Catch Them and Kill Them

Ong-Bak Trilogy Review

Ong-Bak Trilogy

Every once in a while, a film comes out that changes the game. It happens in every genre, but most impressive to me, may be when it happens in martial arts films. Not unlike the introduction of the masterpiece of a movie, The Raid, and its sequel (which I still have yet to see), Prachya Pinkaew,┬áPanna Rittikrai, and star Tony Jaa brought audiences a new and exciting experience with 2003’s Ong Bak. Spawning two sequels, the Ong Bak trilogy is known amongst fans and filmmakers alike as a true inspiration in martial arts and action films.

The first film in the series is a tale of Ting (Jaa), a ‘hillbilly’ who is sent to the city to retrieve the stolen head of his town’s revered Ong-bak statue. He is joined by another town native, now turned city slicker, Humlae aka George (Petchtai Wongkamlao), and the young Muay (Pumwaree Yodkamol). Ting is thrown into a world of underground boxing, in order to win Humlae money that he owes the local gangs and also to get himself closer to finding Don (Wannakit Sirioput) and the lost Ong-bak statue.

I remember seeing Ong-bak for the first time years ago and being immediately impressed. Before then, I had only seen a handful of martial arts films, starring Jet Li, which I also greatly enjoyed, but seemed rather different from what I was watching Jaa and company do now on-screen. With various camera angles for all of the fight scenes, repeating certain sequences, viewers are able to catch all of the action without missing a single punch, kick, elbow, or leaping knee. This type of excitement is shown throughout the entire film and there is very little time with no action at all.

The acting is great throughout the entire film; Each actor does an awesome job bringing their own touch to each character. Jaa is the super serious, straight-to-the-point country boy, fighter, while the actors portraying Humlae and Muay are humorous and entertaining city kids, who compliment Ting’s character perfectly. There are a slew of different fighters seen in Ong-bak, each having their own unique characteristics.

Having never seen the sequels until now, I was wondering exactly how the following films would continue the story of Ting and his Nong Pradu village. It turns out, the sequels are really prequels and are executed on a much larger scale than the first entry.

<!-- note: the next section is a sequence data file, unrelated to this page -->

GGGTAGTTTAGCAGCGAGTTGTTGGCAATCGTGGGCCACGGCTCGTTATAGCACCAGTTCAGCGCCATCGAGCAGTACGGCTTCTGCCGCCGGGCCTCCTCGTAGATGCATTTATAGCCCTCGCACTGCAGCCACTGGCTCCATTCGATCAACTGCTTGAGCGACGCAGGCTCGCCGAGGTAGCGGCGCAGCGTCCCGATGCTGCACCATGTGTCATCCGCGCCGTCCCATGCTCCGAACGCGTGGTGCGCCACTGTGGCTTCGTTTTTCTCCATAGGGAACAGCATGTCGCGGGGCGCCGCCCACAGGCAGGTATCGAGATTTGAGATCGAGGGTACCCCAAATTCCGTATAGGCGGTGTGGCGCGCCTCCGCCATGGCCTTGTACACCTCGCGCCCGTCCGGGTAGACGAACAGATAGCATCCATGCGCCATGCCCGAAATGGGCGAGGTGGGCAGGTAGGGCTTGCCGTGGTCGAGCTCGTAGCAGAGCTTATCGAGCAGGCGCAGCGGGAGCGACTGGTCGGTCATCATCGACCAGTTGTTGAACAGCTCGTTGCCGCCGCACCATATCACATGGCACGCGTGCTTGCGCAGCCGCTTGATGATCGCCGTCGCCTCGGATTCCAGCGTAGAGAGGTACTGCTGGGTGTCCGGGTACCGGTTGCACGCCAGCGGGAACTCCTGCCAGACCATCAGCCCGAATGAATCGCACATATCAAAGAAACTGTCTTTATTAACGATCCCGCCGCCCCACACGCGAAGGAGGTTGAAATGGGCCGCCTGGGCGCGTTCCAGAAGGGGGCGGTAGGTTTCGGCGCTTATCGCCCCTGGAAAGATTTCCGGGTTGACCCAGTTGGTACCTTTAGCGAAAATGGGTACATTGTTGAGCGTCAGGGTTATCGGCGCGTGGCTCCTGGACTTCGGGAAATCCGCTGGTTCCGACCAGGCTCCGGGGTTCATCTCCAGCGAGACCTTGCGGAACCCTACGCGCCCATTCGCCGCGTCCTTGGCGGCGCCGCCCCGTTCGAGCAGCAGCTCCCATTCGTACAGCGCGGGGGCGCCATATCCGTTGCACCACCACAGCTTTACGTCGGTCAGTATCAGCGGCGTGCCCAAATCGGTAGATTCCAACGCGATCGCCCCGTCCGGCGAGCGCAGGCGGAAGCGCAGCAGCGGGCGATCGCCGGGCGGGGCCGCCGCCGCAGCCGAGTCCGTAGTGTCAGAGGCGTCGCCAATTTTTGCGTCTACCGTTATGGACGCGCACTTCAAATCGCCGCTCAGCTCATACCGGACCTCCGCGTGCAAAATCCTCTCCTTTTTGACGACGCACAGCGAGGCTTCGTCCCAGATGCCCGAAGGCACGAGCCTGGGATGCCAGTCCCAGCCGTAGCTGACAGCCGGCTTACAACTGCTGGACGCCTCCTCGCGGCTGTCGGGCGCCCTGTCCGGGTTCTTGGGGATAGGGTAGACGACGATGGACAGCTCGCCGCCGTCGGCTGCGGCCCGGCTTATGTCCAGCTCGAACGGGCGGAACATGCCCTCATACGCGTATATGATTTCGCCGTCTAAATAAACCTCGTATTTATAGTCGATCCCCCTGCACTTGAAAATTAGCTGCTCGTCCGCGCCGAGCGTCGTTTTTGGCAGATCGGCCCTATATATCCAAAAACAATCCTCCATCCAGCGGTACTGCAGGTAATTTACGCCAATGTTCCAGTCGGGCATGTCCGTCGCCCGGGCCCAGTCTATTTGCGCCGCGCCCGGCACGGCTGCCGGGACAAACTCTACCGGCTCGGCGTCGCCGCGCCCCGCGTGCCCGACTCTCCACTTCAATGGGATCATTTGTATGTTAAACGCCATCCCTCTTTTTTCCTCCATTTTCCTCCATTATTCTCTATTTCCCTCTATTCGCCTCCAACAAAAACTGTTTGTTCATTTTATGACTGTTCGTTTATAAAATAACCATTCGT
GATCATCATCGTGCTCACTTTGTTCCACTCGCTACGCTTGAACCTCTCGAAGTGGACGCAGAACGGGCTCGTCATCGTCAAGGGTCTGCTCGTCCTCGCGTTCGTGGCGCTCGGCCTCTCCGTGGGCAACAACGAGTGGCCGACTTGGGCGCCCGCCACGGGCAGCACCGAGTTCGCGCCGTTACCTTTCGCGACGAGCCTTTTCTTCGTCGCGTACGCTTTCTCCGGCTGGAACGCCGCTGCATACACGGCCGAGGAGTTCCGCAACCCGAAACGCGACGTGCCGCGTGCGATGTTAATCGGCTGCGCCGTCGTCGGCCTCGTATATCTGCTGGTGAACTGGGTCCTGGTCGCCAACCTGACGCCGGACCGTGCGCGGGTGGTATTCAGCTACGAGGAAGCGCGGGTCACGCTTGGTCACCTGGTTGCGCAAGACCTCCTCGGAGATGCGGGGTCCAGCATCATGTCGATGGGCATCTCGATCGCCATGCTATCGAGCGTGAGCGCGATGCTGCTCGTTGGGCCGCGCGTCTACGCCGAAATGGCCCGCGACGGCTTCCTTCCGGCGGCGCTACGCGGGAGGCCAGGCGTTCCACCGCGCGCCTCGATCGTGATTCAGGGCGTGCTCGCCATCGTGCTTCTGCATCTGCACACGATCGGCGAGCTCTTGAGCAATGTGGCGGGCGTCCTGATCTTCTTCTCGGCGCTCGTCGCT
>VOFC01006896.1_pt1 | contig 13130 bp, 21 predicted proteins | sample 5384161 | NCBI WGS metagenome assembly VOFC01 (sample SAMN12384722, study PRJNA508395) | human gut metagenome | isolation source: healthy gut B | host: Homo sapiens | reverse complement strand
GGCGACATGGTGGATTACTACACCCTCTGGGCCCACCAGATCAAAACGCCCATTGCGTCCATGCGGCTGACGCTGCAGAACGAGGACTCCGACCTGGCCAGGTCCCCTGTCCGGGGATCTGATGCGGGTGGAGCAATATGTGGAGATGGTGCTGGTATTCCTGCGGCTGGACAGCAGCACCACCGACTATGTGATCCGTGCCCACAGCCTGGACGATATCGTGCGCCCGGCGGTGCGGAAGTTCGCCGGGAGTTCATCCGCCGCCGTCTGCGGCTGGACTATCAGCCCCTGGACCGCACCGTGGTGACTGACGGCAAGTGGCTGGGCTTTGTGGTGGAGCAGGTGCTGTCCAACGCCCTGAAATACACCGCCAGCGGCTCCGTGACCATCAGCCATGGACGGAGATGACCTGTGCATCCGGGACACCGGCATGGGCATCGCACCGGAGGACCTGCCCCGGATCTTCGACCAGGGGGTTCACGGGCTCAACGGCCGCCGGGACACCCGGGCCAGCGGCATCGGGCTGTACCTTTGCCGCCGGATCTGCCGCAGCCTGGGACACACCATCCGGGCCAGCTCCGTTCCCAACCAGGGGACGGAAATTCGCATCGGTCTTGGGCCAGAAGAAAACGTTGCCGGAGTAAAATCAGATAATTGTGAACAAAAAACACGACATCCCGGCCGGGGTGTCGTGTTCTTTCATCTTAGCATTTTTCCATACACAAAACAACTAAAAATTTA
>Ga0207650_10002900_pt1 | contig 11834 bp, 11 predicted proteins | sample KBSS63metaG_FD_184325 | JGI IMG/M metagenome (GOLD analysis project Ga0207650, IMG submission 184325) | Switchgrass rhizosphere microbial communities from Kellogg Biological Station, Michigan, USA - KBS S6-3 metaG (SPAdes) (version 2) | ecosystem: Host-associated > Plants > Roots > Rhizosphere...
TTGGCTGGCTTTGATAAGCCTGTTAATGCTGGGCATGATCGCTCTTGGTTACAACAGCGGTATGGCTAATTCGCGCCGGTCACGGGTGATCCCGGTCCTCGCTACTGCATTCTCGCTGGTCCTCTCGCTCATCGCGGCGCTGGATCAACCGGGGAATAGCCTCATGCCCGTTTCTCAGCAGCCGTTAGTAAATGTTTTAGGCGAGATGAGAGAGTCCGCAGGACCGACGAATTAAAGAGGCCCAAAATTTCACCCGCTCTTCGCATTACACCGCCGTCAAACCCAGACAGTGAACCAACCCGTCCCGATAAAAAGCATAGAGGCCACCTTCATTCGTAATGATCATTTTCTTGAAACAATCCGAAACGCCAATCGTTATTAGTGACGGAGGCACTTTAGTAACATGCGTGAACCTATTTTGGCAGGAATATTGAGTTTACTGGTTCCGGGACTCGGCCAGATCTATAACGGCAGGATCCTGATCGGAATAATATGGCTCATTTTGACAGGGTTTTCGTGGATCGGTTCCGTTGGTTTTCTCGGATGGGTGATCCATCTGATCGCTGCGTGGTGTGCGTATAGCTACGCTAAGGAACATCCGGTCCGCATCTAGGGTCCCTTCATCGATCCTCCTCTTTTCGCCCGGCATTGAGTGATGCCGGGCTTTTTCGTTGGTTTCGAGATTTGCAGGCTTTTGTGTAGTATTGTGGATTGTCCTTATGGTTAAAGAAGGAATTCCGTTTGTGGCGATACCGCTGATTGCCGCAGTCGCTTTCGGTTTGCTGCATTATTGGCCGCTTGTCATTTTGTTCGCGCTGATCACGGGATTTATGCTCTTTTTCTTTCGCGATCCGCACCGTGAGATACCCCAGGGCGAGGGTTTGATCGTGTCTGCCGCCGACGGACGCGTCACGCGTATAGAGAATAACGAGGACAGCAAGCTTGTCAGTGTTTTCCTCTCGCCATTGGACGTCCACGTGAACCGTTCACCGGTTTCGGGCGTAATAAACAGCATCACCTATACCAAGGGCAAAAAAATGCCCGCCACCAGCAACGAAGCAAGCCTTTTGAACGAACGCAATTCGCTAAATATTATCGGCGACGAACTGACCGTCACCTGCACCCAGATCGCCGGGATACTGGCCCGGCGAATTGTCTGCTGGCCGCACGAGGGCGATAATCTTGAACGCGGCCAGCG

Ong-Bak 2: The Beginning takes place many years before the series’ first film. More of a wartime epic than a modern-day martial arts film, everything about this first sequel is much grander than its predecessor. Instead of straight hand-to-hand combat, there is much more weapon use, providing way more variety to each scene and adding a new dynamic to the overall feel of the film. The fights almost seem quicker and certainly last much longer than in the 2003 film.

Tony Jaa even steps up his acting game a notch for this sequel, displaying more emotion and feeling through each scene. His character, Tien, has much more depth than his previous portrayal of Ting, giving the character more motivation and drive to seek revenge for past events. In Ong-Bak, Ting is helping his town get a precious item back, but in Ong-Bak 2, Tien’s journey is much more personal.

It is quite evident that in the five years between the first and second films, expectations for what a great epic Thai film looks like increased greatly. With a much higher budget, Panna Rittikrai and Tony Jaa, this time in the co-director’s seat, as well, were able to make a much better product with larger set pieces, more performers, top-notch Thai A-list actors, and a much better product overall.

Do not take your eyes off of the screen for the last 30 minutes of the film because if you do, you will miss some truly amazing action. With one of the longest, continuous fight scenes I’ve ever seen, Ong-Bak 2: The Beginning ends with an awesome climax and will certainly have you looking forward to watching Ong-Bak 3: The Final Battle.

The final film in this series starts off right where Ong-Bak 2 left off. Tien is captured and tries fighting his way out of captivity from what seems like 100’s of warriors. Because the story is already established, it doesn’t take long at all for the action to begin. Fists, knees, feet, and various weapons begin to whip around the screen within the first few minutes of the movie.

As the story progresses, it is made rather obvious that Jaa and Rittikrai did not want to make a carbon copy of their previous film. Ong-Bak 3 is much different from both of the previous entries and has a much darker tone to it. There are even some underlying subjects that would be seen in the horror genre, such as supernatural spirits and evil curses. The Crow Demon or Crow Ghost is a character that is introduced briefly in the second film, but is re-introduced as Tien’s main adversary in this third installment, leading to the film’s inevitable final battle between the two.

The action is just as good, if not better, than in the second film, keeping the excitement of the trilogy fresh. If you enjoyed The Raid, then give the Ong-Bak trilogy a sit through. It has tons to offer, covering comedy, action, and horror, so you will have plenty to keep you entertained. Pick up the boxset today from Magnet Releasing.

I give the entire trilogy an overall rating of 4.5 knees to the head out of 5.

 

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